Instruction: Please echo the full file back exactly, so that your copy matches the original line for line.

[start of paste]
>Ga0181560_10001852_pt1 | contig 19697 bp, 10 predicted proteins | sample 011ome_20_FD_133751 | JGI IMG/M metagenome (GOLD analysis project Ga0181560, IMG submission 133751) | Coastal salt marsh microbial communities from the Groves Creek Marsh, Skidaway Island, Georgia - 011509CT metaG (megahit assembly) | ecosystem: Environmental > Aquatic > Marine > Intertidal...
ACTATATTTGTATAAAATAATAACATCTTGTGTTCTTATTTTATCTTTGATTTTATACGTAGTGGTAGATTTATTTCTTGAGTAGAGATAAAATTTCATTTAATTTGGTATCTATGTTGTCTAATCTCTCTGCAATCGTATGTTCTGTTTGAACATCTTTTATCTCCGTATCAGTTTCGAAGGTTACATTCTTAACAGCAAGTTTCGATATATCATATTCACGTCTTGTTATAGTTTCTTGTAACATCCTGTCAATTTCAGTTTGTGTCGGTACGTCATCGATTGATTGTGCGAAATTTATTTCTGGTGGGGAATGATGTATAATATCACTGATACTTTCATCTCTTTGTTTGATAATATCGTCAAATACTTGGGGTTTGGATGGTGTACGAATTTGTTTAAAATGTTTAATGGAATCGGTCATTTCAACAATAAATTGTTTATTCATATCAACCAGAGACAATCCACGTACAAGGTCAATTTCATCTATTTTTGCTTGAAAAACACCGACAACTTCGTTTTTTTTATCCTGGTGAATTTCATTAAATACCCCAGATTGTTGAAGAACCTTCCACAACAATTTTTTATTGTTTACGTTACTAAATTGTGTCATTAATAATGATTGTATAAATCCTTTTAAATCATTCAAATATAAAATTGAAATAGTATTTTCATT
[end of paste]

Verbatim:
>Ga0181560_10001852_pt1 | contig 19697 bp, 10 predicted proteins | sample 011ome_20_FD_133751 | JGI IMG/M metagenome (GOLD analysis project Ga0181560, IMG submission 133751) | Coastal salt marsh microbial communities from the Groves Creek Marsh, Skidaway Island, Georgia - 011509CT metaG (megahit assembly) | ecosystem: Environmental > Aquatic > Marine > Intertidal...
ACTATATTTGTATAAAATAATAACATCTTGTGTTCTTATTTTATCTTTGATTTTATACGTAGTGGTAGATTTATTTCTTGAGTAGAGATAAAATTTCATTTAATTTGGTATCTATGTTGTCTAATCTCTCTGCAATCGTATGTTCTGTTTGAACATCTTTTATCTCCGTATCAGTTTCGAAGGTTACATTCTTAACAGCAAGTTTCGATATATCATATTCACGTCTTGTTATAGTTTCTTGTAACATCCTGTCAATTTCAGTTTGTGTCGGTACGTCATCGATTGATTGTGCGAAATTTATTTCTGGTGGGGAATGATGTATAATATCACTGATACTTTCATCTCTTTGTTTGATAATATCGTCAAATACTTGGGGTTTGGATGGTGTACGAATTTGTTTAAAATGTTTAATGGAATCGGTCATTTCAACAATAAATTGTTTATTCATATCAACCAGAGACAATCCACGTACAAGGTCAATTTCATCTATTTTTGCTTGAAAAACACCGACAACTTCGTTTTTTTTATCCTGGTGAATTTCATTAAATACCCCAGATTGTTGAAGAACCTTCCACAACAATTTTTTATTGTTTACGTTACTAAATTGTGTCATTAATAATGATTGTATAAATCCTTTTAAATCATTCAAATATAAAATTGAAATAGTATTTTCATT